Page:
BRIO collector and enthusiast Tyme let me see a copy of an old flyer from 1997 that was sent out to BRIO retailers. This was something of a pre-announcement of upcoming BRIO products in the late 1997 and early1998 timeframe. On the cover of this flyer, which bears the name "Toy Fair 1997", is a photo of a prototype train in orange:
Inside the booklet is a larger photo with more information, indicating that the train was modeled after the TGV in France (in French, the Train à Grande Vitesse, which translates as "high speed train"), specifically the TGV Sud-Est in its original orange livery. According to Tyme, who had a close relationship with his local BRIO retailer, BRIO was not able to secure the rights from France to sell the train so it never made it to market.
As you can see in the photo (click to enlarge), this prototype is just a mockup. The body is orange, but the graphics are printed on paper which are glued onto the train body. This is probably fairly common in the early stages of train design since, once you have the body color decided, changing the graphics is easy if you are just printing them on paper as opposed to commiting them permanently in ink on the train itself.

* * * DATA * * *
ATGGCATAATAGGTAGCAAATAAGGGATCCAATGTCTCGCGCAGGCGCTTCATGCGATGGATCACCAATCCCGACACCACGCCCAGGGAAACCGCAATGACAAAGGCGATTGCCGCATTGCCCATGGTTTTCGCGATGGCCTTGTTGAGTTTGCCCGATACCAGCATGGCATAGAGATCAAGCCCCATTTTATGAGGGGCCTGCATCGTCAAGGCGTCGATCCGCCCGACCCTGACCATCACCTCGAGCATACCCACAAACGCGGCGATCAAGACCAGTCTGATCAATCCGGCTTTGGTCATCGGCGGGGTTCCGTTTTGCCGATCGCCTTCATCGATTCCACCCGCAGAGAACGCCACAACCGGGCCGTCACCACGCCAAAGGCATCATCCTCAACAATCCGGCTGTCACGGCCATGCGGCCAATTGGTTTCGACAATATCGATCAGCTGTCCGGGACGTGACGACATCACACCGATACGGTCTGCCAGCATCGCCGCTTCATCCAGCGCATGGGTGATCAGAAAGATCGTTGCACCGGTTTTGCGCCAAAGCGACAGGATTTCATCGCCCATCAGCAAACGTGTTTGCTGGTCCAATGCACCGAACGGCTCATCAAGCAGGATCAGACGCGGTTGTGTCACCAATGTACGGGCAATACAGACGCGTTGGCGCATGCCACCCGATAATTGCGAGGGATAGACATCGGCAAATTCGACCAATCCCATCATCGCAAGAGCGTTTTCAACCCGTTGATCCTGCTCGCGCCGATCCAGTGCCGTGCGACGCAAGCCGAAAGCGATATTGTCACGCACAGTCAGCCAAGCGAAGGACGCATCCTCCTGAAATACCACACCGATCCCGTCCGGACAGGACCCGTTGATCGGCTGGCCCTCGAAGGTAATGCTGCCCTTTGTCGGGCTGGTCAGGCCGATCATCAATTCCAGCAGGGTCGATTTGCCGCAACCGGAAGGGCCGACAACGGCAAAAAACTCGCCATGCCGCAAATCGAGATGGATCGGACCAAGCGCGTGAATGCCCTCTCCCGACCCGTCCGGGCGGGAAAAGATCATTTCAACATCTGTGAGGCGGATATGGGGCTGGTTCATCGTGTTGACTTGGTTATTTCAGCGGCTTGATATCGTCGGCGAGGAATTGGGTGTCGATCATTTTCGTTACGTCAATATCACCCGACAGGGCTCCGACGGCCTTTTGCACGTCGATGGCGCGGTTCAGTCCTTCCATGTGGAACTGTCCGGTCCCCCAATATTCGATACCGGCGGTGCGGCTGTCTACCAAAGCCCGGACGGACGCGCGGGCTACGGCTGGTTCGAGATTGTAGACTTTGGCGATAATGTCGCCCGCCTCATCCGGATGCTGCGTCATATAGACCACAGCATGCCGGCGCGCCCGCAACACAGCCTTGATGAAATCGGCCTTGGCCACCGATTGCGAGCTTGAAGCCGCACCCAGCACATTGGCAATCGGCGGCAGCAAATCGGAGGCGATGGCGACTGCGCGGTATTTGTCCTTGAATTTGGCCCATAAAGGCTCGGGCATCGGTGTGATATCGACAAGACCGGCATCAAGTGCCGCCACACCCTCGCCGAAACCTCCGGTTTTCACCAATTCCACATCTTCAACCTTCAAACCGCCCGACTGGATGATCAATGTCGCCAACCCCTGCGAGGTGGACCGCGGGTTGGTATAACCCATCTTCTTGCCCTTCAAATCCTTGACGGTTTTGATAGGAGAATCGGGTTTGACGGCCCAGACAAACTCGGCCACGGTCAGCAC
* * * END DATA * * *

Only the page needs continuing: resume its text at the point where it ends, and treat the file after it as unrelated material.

Also note the early prototype of the redesigned Shinkansen as well, which bears the name Shinkansen Tokaido. The final product name for this train would be Shinkansen Nozomi when it was finally released in early 1998. In Japan, Tokaido is the name of one of the high-speed rail lines in operation while Nozomi is the name of the fastest service offering on this line (the limited-stop service). So Shinkansens Nozomi is merely a more specific name for the same train. The train itself is modeled after the 300 series which was in operation from 1992 through 2012.
Also note the suggested pricing in US Dollars. BRIO has never been cheap. Accounting for inflation, $43 in 1998 is equivalent to about $62 today.